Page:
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The Last Dance

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Anthony L. Cuaycong

Courtside

For hoops fans, and especially for those who followed the National Basketball Association through the Bulls’ Dynasty in the nineties, ESPN’s decision to move up the release of The Last Dance two months to April 19 is a welcome one. With the new coronavirus pandemic forcing most countries in the world to implement quarantine measures, the broadcast giant will most certainly be serving the 10-part documentary to a captive audience. As the Lakers’ LeBron James argued on The Road Trippin’ podcast of former teammates Richard Jefferson and Channing Frye last week, “if I’m Michael Jordan, I’m going in there and I’m making a conference call and I’m like, ‘Okay, what’s the reason that we’re going to hold onto it until June now? Compared to now when everybody is at home?’”

To be sure, all and sundry would have tuned in even if The Last Dance stuck to its June playdate. Jordan’s status as the best of the best in NBA annals, his continued influence as owner of the Bobcats, and his contributions to the Jordan Brand make him a compelling figure on whom to hang the limited series. And, make no mistake; while the project purports to be about the Bulls’ 1997–98 season, it makes no bones about its focus on the lead character. It’s why the initial teaser, posted via a 30 for 30 tweet way back in May 2018, carried a #MichaelJordan hashtag and used up just about all of its minute-long runtime on footage of him, and with him doing the voiceover.

In this regard, Jordan’s teeming followers will be pleased to note that he cooperated fully with the production bankrolled by Netflix and ESPN Films. In fact, Jump 23, his company, is a partner along with NBA Entertainment, which owns the 500-hours-plus worth of footage of the championship campaign acclaimed director Jason Hehir and his staff pored through. They then complemented their three-year effort with the conduct of over a hundred interviews to present, in his words, “the definitive story of an era-defining dynasty.”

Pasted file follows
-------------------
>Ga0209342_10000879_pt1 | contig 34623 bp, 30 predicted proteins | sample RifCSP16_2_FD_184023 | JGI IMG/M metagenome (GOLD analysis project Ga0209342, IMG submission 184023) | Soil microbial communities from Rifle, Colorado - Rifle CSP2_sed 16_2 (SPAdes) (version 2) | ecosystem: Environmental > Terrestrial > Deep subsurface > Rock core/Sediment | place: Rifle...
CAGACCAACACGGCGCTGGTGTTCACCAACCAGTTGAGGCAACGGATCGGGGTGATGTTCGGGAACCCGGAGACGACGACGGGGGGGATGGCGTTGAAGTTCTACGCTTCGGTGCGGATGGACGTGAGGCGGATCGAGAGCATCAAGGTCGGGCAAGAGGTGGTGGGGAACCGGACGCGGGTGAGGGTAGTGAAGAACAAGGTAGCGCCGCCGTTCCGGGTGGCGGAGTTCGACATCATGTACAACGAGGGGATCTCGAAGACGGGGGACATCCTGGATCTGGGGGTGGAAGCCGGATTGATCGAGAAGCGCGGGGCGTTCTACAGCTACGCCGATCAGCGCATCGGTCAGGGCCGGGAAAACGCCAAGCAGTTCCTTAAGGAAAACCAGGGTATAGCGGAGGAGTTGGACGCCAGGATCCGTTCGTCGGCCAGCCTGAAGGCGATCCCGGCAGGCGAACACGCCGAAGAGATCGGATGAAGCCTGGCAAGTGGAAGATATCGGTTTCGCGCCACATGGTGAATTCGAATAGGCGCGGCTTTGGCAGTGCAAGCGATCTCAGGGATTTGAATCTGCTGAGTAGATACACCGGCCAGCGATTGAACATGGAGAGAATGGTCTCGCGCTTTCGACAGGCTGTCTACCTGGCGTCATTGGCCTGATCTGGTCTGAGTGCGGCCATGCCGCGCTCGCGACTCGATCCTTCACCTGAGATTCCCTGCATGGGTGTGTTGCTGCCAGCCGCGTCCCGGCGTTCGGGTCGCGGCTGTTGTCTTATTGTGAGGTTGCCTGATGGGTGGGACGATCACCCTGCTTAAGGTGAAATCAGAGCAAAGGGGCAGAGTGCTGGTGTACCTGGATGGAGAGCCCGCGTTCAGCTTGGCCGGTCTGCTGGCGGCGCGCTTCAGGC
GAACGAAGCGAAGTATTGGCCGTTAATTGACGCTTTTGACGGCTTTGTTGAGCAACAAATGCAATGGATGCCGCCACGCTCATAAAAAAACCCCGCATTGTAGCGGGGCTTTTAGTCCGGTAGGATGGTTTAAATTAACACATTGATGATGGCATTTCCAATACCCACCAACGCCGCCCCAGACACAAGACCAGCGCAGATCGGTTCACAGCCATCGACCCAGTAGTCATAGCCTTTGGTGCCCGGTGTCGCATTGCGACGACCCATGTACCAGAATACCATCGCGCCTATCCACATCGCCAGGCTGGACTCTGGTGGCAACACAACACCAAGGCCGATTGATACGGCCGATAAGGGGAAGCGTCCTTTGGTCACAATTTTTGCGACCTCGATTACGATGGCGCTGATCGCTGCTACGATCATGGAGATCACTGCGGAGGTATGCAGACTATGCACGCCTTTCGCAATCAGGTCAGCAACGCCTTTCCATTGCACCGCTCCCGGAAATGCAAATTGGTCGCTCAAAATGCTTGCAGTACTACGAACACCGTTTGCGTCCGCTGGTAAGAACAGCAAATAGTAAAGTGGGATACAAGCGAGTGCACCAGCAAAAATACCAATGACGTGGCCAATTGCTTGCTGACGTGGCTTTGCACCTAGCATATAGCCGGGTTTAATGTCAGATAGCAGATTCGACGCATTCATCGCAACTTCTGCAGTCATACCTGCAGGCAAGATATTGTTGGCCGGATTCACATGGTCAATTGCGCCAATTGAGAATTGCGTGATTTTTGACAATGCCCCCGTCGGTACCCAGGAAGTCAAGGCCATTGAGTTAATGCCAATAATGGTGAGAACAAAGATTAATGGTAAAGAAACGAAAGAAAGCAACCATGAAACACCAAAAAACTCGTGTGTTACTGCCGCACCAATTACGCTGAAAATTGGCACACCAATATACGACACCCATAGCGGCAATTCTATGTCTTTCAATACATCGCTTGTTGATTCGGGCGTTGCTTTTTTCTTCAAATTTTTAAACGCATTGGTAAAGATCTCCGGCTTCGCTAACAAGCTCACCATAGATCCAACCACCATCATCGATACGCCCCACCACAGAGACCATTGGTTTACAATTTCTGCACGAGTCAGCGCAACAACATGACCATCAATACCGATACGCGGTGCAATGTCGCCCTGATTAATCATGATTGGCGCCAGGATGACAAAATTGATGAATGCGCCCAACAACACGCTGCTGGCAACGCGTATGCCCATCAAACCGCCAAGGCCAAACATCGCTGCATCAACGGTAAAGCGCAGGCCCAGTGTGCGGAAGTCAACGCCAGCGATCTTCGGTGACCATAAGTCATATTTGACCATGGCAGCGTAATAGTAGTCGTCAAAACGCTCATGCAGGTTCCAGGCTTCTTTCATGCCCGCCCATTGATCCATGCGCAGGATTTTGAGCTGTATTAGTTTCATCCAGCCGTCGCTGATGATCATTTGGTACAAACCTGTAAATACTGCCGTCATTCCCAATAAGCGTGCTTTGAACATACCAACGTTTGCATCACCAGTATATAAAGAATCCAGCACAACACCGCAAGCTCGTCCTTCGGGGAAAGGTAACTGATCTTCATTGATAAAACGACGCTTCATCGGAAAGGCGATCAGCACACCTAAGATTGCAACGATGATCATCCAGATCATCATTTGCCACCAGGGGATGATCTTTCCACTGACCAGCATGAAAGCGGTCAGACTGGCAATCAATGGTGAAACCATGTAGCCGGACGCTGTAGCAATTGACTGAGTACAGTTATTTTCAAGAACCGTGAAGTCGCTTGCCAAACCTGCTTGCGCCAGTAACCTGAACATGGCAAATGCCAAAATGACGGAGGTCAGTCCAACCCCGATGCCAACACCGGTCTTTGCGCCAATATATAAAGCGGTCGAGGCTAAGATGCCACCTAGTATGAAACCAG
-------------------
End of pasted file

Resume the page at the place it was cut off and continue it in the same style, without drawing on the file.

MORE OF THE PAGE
All things considered, The Last Dance looks to be a certified blockbuster. There’s already a lot of hype, fuelled in no small measure by anticipation. James couldn’t help but tweet to his 45.7 million followers “April 19th can’t come fast enough. I CAN NOT WAIT!! Yessir!#LastDance” as soon as he heard the news yesterday. Yet, in the steady hands of Emmy Award-winning Hehir, it seems to be destined to live up to outsized expectations. Which is just as well. After all, its subject did, and more. Jordan ruled the nineties without equivocation, and, as the appetite for the foretaste shows, he rules still.

 

Anthony L. Cuaycong has been writing Courtside since BusinessWorld introduced a Sports section in 1994.

alcuaycong@bworldonline.com





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